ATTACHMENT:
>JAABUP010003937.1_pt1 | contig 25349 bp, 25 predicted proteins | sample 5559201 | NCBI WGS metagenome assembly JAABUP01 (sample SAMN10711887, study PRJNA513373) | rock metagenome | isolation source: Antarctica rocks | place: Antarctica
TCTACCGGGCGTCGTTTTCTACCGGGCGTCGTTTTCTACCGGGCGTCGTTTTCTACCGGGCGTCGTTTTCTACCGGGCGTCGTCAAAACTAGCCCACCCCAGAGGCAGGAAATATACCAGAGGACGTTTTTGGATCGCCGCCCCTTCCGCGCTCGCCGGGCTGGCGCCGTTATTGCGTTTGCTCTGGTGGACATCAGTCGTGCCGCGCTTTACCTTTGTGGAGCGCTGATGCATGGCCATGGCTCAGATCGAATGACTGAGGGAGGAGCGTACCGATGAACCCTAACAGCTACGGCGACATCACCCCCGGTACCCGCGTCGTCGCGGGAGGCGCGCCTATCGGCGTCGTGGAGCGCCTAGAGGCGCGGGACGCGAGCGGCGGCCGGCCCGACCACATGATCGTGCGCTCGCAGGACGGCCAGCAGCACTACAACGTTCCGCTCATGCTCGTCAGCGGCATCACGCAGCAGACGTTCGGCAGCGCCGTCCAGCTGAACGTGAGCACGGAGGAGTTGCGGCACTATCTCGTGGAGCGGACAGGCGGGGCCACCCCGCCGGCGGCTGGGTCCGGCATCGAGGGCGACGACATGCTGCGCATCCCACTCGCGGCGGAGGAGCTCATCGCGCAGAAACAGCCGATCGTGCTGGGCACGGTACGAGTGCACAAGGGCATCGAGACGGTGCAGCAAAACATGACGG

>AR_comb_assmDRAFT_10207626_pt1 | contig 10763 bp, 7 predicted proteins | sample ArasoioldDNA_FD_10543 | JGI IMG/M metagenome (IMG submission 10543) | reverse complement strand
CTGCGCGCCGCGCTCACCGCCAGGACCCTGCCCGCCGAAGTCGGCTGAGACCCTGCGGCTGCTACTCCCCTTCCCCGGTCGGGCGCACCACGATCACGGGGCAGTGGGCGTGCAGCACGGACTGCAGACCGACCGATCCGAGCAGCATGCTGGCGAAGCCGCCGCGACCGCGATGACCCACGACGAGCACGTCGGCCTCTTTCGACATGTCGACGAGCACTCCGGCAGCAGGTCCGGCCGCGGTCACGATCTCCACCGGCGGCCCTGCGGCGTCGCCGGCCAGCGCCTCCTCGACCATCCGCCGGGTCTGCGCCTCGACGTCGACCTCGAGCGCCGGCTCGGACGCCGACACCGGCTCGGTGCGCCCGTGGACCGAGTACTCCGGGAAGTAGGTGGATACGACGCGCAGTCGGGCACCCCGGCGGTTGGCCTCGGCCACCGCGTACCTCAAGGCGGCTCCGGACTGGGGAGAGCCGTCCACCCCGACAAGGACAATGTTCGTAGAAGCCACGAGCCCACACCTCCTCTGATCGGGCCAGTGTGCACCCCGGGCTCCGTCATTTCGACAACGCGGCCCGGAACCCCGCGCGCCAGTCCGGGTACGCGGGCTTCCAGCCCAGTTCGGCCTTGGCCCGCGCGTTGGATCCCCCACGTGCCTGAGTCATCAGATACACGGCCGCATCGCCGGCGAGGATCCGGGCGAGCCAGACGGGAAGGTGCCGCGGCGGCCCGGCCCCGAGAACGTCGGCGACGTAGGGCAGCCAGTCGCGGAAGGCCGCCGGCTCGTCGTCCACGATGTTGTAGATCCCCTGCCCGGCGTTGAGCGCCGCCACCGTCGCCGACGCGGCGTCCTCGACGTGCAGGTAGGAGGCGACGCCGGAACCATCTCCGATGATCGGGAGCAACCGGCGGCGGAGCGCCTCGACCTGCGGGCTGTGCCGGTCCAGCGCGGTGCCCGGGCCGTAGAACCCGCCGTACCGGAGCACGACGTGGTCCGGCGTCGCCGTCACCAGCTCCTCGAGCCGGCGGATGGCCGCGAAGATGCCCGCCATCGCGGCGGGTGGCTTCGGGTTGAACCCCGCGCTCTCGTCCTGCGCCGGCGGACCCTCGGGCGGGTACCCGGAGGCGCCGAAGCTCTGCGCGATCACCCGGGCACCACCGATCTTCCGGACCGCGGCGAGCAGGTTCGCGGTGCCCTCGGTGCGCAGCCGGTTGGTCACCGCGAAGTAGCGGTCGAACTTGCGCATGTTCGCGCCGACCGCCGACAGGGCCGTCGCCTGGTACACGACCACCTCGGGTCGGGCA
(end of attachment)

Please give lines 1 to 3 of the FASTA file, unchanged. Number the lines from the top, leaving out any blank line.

>JAABUP010003937.1_pt1 | contig 25349 bp, 25 predicted proteins | sample 5559201 | NCBI WGS metagenome assembly JAABUP01 (sample SAMN10711887, study PRJNA513373) | rock metagenome | isolation source: Antarctica rocks | place: Antarctica
TCTACCGGGCGTCGTTTTCTACCGGGCGTCGTTTTCTACCGGGCGTCGTTTTCTACCGGGCGTCGTTTTCTACCGGGCGTCGTCAAAACTAGCCCACCCCAGAGGCAGGAAATATACCAGAGGACGTTTTTGGATCGCCGCCCCTTCCGCGCTCGCCGGGCTGGCGCCGTTATTGCGTTTGCTCTGGTGGACATCAGTCGTGCCGCGCTTTACCTTTGTGGAGCGCTGATGCATGGCCATGGCTCAGATCGAATGACTGAGGGAGGAGCGTACCGATGAACCCTAACAGCTACGGCGACATCACCCCCGGTACCCGCGTCGTCGCGGGAGGCGCGCCTATCGGCGTCGTGGAGCGCCTAGAGGCGCGGGACGCGAGCGGCGGCCGGCCCGACCACATGATCGTGCGCTCGCAGGACGGCCAGCAGCACTACAACGTTCCGCTCATGCTCGTCAGCGGCATCACGCAGCAGACGTTCGGCAGCGCCGTCCAGCTGAACGTGAGCACGGAGGAGTTGCGGCACTATCTCGTGGAGCGGACAGGCGGGGCCACCCCGCCGGCGGCTGGGTCCGGCATCGAGGGCGACGACATGCTGCGCATCCCACTCGCGGCGGAGGAGCTCATCGCGCAGAAACAGCCGATCGTGCTGGGCACGGTACGAGTGCACAAGGGCATCGAGACGGTGCAGCAAAACATGACGG

>AR_comb_assmDRAFT_10207626_pt1 | contig 10763 bp, 7 predicted proteins | sample ArasoioldDNA_FD_10543 | JGI IMG/M metagenome (IMG submission 10543) | reverse complement strand